Memory Management: One of the major safety belts that C++ removes is memory management - Java handles all of the memory allocation and deallocation automatically, while C++ gives the programmer more control. Topics include pointers, dynamically-allocated arrays, and the requirements for writing well-behaved classes which use dynamically-allocated memory.
Data Structures and Abstract Data Types (ADTs): Programs are, ultimately, all about manipulating data. How that data is stored and accessed can have a significant effect on how quickly a program runs, and how easy it is to write and understand a program. Topics include low-level data structures (arrays and linked lists), high-level abstract data types (vectors, lists, stacks, queues, and binary trees), relevant C++ language features (templates, operator overloading, friend functions), and, time permitting, the C++ Standard Template Library (STL).
Testing, Debugging, and Robustness: Once implemented, a program must be thoroughly tested in order to verify that it works correctly. If a test fails, then the error must be located and corrected. Topics include designing robust programs (i.e. error-checking), error-prevention (or at least early detection) strategies, designing comprehensive tests, and debugging strategies.
Miscellaneous: A few other useful topics will be covered which don't quite fit into one of the other categories. These include file I/O, working with strings, and recursion.
|Assignments and Evaluation||
Labs: Most lab meetings will have a short lab exercise. These exercises will reinforce specific concepts from class. It is intended that most lab exercises will be completed and handed in during the lab period, but solutions may be handed in any time up until the start of the following week's lab without penalty.
Homework: Homework will be assigned most weeks and is typically due one to two weeks after it is assigned (specific due dates will be given with each assignment). Homework assignments will generally be programming assignments (though they may also contain written problems) and will emphasize program design and integrating multiple concepts from class.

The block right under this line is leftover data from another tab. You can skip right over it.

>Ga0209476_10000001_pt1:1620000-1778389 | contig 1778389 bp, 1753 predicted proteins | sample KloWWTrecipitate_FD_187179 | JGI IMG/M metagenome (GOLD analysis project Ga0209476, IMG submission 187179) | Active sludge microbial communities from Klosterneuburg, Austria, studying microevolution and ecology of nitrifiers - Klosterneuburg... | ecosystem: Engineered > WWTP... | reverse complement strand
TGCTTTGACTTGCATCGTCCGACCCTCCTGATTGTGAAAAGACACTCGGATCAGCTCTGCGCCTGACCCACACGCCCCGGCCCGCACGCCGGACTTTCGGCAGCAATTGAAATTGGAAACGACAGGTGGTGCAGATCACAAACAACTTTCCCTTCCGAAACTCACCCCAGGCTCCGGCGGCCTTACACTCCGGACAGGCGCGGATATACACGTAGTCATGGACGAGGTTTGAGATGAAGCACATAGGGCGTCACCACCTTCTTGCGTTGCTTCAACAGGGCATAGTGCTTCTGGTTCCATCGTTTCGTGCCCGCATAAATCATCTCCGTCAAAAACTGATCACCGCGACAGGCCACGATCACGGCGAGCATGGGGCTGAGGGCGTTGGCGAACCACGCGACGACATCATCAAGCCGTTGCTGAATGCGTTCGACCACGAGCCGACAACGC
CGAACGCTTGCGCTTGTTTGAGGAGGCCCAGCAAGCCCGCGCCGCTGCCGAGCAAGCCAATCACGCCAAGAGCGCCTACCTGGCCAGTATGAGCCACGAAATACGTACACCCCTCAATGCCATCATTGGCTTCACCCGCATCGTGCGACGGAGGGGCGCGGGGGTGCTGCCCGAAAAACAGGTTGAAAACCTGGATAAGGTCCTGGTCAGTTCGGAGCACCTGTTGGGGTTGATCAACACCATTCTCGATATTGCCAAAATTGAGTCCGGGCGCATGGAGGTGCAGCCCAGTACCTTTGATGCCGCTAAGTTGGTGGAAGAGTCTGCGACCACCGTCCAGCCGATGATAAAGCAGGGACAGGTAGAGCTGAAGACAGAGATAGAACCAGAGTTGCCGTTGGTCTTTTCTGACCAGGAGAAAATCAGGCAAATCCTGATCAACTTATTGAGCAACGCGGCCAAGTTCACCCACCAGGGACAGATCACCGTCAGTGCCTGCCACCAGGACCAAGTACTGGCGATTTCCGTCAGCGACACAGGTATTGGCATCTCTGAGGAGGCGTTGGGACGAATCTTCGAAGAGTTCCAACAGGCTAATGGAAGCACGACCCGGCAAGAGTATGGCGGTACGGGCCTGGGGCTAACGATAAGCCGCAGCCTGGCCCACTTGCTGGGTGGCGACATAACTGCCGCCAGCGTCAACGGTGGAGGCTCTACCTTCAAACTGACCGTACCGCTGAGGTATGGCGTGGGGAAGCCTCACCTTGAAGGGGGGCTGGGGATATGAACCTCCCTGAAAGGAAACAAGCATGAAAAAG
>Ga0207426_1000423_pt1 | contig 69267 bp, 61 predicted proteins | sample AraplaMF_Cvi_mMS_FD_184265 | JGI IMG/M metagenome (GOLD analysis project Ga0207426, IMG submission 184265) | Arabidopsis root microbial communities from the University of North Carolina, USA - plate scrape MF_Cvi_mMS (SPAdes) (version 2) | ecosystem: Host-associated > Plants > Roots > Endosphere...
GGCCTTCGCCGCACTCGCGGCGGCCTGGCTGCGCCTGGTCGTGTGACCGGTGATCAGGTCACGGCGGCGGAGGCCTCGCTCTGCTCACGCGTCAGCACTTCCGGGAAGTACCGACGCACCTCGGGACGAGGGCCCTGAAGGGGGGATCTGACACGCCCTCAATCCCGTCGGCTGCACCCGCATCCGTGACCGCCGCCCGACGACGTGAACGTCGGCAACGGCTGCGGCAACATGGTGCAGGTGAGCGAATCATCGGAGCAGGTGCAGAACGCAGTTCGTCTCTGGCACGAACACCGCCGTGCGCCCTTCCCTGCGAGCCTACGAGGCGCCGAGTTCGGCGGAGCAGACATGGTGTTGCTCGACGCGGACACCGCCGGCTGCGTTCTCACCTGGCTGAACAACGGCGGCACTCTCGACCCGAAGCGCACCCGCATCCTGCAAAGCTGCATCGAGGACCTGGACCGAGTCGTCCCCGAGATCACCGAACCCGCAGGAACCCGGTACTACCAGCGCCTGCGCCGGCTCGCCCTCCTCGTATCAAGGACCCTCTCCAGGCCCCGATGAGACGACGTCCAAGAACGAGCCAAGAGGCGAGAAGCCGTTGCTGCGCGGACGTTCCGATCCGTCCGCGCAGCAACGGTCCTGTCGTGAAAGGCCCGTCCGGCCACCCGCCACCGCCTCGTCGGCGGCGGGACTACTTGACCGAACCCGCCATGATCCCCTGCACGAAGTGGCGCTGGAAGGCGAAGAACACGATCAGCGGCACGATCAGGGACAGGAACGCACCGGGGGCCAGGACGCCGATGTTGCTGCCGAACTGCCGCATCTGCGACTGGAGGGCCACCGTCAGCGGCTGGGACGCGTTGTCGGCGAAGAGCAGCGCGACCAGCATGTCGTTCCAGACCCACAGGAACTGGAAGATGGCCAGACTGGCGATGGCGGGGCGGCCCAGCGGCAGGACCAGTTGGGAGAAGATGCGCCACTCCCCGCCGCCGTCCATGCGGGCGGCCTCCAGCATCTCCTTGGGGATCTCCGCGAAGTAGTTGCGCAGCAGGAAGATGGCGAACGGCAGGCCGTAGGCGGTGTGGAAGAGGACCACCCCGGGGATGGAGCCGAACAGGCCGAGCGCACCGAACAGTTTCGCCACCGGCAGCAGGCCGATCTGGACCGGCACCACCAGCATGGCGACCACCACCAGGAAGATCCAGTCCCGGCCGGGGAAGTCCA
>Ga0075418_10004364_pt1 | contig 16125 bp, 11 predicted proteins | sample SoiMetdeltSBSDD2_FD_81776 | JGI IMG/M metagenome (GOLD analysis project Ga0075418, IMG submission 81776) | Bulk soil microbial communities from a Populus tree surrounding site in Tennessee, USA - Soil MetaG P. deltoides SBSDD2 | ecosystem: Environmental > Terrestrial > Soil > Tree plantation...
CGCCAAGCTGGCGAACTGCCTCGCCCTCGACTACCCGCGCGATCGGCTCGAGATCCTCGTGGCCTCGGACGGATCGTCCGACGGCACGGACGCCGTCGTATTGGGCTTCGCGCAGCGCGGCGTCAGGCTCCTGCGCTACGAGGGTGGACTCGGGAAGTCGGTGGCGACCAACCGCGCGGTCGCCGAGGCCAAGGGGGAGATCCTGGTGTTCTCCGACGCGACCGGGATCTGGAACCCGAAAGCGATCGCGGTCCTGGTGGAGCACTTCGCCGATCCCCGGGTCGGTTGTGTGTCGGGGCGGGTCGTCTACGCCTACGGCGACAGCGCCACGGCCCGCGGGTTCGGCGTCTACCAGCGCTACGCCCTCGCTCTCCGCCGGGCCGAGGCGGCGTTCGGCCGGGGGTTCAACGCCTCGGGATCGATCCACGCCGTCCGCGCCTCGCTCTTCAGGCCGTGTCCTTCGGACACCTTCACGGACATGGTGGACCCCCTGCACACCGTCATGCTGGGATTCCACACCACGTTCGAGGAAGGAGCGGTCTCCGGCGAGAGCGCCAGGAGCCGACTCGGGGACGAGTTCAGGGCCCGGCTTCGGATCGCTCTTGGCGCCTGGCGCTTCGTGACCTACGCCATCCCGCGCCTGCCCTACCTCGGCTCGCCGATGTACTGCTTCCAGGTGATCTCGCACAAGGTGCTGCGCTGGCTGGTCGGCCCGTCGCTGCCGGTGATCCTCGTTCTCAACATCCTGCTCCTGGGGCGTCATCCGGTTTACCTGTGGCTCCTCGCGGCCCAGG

Journals: A regular journal is required, and will be handed in along with each homework assignment.
Exams: There will be two midterm exams and a final exam. The first midterm will be in class, written (no programming on the computer), and closed book/notes. The second midterm and the final exam will be take-home exams, open book/notes, and may involve some programming on the computer. The final will be cumulative, but will have a somewhat greater emphasis on material covered after the second midterm (as much as it is possible to do so). Details on the material covered and the exact format of each exam will be announced prior to the exam.
Final Grades: Final grades in this course will be computed as follows:
Attendance and Participation: You are expected to attend and
participate in class and lab. The course material is cumulative and many
topics will be covered, making it difficult to catch up if you fall behind.
Missing class - for any reason - often results in lower grades because
important material was missed. Similarly, not participating in class even if
you are physically present may mean that you aren't actively following the
material and thus may be missing more sophisticated or subtle
Late Policy and Collaboration: See the course policies for the late policy and collaboration policy.